Once China starts thriving, China’s trade partners will be in a position to gain from the increased trading traffic, and this may be reflected in their markets along with subsequent exchange traded funds (ETFs).
China and Brazil’s growing relationship has helped foster boosts in Brazil’s markets, MSCI Brazil Index Fund (EWZ), which is up 14.6% in the last month and up 20.4% in the last three months, along with China’s. After China announced its plans for a stimulus package, markets of its trading partners, Singapore and Hong Kong, both moved up, writes Gary Gordon for ETF Expert.
Potential bargain hunters may be enticed by single digit P/Es and dividend yields of iShares MSCI Hong Kong Index (EWH), which is up 10% in the last month and iShares MSCI Singapore Index (EWS), which is up 7.2% in the last month and down 5.9% in the last three months. EWH has a P/E ratio of 9.2% and a dividend yield of 7.4%, while EWS has a P/E ratio of 9.7% and a dividend yield of almost 10%.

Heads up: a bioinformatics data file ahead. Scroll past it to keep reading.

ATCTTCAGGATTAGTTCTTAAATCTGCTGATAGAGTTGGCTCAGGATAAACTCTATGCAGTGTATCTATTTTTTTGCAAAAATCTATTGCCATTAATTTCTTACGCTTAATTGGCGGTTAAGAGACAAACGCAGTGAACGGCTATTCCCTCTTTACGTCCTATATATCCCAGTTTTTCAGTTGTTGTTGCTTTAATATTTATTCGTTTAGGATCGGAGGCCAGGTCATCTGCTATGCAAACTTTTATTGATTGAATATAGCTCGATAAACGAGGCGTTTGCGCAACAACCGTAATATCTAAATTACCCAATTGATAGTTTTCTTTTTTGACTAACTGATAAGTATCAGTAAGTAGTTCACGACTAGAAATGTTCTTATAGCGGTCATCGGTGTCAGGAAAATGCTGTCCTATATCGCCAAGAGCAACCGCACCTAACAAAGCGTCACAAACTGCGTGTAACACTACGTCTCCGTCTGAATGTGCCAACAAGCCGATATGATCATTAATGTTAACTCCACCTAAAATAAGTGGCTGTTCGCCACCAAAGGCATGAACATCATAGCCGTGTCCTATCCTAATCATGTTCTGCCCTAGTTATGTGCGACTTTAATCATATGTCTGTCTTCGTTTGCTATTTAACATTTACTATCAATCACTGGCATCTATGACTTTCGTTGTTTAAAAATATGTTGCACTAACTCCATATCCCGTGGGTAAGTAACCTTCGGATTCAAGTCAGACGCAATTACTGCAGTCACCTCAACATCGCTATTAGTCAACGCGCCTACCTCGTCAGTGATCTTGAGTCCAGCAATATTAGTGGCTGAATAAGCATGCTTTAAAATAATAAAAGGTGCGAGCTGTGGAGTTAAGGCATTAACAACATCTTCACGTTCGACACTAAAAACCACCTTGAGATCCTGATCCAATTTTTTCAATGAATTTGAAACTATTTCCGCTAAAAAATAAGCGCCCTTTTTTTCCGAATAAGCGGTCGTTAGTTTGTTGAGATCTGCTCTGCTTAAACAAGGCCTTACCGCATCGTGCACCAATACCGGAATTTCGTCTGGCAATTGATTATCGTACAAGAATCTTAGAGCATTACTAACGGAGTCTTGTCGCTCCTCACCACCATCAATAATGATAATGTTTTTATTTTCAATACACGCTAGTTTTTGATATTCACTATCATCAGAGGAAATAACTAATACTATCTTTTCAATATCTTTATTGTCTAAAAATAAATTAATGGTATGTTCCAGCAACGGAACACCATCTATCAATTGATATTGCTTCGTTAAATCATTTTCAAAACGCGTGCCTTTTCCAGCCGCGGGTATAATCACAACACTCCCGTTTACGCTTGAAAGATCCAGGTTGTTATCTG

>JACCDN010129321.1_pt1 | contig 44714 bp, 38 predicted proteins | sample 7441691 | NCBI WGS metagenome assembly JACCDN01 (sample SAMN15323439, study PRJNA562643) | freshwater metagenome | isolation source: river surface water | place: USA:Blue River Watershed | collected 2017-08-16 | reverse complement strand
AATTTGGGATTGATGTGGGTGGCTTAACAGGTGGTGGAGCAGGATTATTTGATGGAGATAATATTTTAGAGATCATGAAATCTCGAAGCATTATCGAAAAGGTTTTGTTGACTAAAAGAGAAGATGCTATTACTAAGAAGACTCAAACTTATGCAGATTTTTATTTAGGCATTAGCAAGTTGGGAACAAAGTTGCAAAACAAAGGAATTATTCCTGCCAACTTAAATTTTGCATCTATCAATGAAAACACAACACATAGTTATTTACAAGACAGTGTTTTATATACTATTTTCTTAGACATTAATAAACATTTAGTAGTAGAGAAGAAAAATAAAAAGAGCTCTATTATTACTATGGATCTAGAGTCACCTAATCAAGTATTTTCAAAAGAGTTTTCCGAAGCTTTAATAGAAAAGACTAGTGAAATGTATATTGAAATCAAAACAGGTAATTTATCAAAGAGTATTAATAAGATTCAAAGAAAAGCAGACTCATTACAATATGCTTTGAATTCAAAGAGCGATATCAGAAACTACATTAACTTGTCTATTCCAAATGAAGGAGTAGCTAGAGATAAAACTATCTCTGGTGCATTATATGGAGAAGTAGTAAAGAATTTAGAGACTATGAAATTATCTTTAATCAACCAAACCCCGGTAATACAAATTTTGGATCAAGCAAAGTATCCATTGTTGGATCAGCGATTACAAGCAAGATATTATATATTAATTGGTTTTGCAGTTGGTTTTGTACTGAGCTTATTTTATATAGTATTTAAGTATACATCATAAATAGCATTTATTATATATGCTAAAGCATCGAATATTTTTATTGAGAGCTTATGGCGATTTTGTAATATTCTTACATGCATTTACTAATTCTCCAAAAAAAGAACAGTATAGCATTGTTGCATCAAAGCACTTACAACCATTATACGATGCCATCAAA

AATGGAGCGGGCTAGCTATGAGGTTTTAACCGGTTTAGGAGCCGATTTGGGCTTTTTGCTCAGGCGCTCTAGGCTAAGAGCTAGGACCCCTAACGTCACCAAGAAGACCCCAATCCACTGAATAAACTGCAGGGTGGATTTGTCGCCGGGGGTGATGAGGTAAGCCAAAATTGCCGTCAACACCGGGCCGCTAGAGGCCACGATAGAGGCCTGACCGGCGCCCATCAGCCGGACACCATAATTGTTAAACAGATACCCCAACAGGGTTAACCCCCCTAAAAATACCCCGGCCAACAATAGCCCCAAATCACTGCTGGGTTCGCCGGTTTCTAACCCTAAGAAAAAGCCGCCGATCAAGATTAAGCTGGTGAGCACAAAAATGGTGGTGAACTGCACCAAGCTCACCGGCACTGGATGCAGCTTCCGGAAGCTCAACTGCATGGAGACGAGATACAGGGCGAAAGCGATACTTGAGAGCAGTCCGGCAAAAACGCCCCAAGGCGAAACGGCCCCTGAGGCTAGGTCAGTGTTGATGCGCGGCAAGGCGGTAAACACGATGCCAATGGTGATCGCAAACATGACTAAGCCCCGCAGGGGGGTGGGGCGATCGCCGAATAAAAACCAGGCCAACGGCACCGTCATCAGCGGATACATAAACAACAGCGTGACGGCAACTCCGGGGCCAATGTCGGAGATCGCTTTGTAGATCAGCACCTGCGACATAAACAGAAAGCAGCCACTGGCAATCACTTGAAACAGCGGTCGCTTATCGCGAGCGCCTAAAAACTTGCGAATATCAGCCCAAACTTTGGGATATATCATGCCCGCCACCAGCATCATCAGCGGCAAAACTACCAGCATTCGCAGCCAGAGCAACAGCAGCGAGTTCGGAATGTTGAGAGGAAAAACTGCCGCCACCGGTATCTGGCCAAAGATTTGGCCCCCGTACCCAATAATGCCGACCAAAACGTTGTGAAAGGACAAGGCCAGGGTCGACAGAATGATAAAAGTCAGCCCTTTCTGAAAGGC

Note that all three funds have moved above their short-term trend lines.
The institute for International Finance has estimated that bank loans and private non-bank debt investment in emerging markets will decline in 2009, leaving the countries with strong balance sheets to come out on top.
Brazil may do pretty well with a strong domestic savings base, interest rates higher than inflation and a more open policy toward foreign direct investments. Singapore also has large reserves on hand and little debt, and it could even be Singapore that will be lending to other emerging markets.
Max Chen contributed to this article.
The opinions and forecasts expressed herein are solely those of Tom Lydon, and may not actually come to pass. Information on this site should not be used or construed as an offer to sell, a solicitation of an offer to buy, or a recommendation for any product.